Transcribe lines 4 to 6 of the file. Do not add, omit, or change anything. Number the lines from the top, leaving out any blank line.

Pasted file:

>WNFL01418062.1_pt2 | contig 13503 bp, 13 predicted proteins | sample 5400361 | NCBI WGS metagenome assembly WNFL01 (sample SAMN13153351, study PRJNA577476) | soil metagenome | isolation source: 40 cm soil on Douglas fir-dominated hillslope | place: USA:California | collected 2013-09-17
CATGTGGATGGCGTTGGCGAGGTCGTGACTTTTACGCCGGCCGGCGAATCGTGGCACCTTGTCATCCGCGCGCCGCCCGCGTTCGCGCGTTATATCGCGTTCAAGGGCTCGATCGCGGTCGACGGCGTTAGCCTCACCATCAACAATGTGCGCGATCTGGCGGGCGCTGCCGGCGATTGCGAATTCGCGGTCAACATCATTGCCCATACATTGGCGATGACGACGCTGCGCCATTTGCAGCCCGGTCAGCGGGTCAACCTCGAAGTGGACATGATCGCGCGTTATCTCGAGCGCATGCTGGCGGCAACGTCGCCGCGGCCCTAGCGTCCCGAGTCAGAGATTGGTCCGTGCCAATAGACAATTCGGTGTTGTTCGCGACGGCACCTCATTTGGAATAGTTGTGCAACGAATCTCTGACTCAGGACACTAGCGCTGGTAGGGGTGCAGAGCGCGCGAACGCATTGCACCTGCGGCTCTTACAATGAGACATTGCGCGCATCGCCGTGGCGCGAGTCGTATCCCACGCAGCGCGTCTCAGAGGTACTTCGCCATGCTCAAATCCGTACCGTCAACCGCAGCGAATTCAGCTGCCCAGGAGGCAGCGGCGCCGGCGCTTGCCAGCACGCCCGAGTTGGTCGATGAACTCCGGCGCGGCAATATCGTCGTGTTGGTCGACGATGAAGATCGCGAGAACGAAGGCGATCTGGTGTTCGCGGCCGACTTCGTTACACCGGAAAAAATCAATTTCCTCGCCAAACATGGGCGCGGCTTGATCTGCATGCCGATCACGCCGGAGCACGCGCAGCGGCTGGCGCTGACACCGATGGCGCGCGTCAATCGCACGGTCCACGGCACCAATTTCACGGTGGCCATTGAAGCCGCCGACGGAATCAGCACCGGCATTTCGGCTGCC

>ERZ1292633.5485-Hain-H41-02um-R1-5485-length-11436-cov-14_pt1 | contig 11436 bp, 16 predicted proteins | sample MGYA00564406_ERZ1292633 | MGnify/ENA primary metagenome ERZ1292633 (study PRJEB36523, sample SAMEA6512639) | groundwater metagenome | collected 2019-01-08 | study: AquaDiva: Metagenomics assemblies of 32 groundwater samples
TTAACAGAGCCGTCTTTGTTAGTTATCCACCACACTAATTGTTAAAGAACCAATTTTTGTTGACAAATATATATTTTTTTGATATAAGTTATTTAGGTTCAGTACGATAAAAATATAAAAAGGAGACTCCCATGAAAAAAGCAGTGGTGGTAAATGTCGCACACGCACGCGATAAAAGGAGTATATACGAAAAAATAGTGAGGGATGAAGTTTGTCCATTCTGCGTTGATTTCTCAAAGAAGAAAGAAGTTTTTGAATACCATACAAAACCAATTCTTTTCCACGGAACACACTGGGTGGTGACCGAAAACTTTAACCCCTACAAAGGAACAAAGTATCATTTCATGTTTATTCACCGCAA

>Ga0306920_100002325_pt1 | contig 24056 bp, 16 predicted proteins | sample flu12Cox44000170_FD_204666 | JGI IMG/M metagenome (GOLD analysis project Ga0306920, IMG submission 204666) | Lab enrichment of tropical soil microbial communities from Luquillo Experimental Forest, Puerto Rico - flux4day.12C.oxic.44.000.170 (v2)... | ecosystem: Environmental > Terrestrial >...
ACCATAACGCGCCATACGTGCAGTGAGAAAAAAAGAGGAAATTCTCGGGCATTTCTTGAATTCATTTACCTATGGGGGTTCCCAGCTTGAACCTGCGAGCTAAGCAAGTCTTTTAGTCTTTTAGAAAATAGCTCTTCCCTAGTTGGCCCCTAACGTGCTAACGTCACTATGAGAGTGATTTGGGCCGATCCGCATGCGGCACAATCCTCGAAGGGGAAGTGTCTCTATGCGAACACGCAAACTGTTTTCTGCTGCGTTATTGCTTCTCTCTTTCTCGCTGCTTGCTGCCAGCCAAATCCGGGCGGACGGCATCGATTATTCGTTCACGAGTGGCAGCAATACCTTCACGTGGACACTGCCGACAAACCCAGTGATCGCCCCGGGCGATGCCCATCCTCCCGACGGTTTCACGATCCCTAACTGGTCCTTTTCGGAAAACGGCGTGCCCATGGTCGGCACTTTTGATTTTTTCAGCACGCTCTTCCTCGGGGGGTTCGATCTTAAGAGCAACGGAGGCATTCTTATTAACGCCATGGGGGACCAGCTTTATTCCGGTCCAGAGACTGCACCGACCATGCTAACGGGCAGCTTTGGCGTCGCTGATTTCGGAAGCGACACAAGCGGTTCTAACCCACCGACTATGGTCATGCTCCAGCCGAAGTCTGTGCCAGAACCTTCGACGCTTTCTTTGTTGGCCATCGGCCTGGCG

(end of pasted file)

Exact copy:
TTAACAGAGCCGTCTTTGTTAGTTATCCACCACACTAATTGTTAAAGAACCAATTTTTGTTGACAAATATATATTTTTTTGATATAAGTTATTTAGGTTCAGTACGATAAAAATATAAAAAGGAGACTCCCATGAAAAAAGCAGTGGTGGTAAATGTCGCACACGCACGCGATAAAAGGAGTATATACGAAAAAATAGTGAGGGATGAAGTTTGTCCATTCTGCGTTGATTTCTCAAAGAAGAAAGAAGTTTTTGAATACCATACAAAACCAATTCTTTTCCACGGAACACACTGGGTGGTGACCGAAAACTTTAACCCCTACAAAGGAACAAAGTATCATTTCATGTTTATTCACCGCAA

>Ga0306920_100002325_pt1 | contig 24056 bp, 16 predicted proteins | sample flu12Cox44000170_FD_204666 | JGI IMG/M metagenome (GOLD analysis project Ga0306920, IMG submission 204666) | Lab enrichment of tropical soil microbial communities from Luquillo Experimental Forest, Puerto Rico - flux4day.12C.oxic.44.000.170 (v2)... | ecosystem: Environmental > Terrestrial >...
ACCATAACGCGCCATACGTGCAGTGAGAAAAAAAGAGGAAATTCTCGGGCATTTCTTGAATTCATTTACCTATGGGGGTTCCCAGCTTGAACCTGCGAGCTAAGCAAGTCTTTTAGTCTTTTAGAAAATAGCTCTTCCCTAGTTGGCCCCTAACGTGCTAACGTCACTATGAGAGTGATTTGGGCCGATCCGCATGCGGCACAATCCTCGAAGGGGAAGTGTCTCTATGCGAACACGCAAACTGTTTTCTGCTGCGTTATTGCTTCTCTCTTTCTCGCTGCTTGCTGCCAGCCAAATCCGGGCGGACGGCATCGATTATTCGTTCACGAGTGGCAGCAATACCTTCACGTGGACACTGCCGACAAACCCAGTGATCGCCCCGGGCGATGCCCATCCTCCCGACGGTTTCACGATCCCTAACTGGTCCTTTTCGGAAAACGGCGTGCCCATGGTCGGCACTTTTGATTTTTTCAGCACGCTCTTCCTCGGGGGGTTCGATCTTAAGAGCAACGGAGGCATTCTTATTAACGCCATGGGGGACCAGCTTTATTCCGGTCCAGAGACTGCACCGACCATGCTAACGGGCAGCTTTGGCGTCGCTGATTTCGGAAGCGACACAAGCGGTTCTAACCCACCGACTATGGTCATGCTCCAGCCGAAGTCTGTGCCAGAACCTTCGACGCTTTCTTTGTTGGCCATCGGCCTGGCG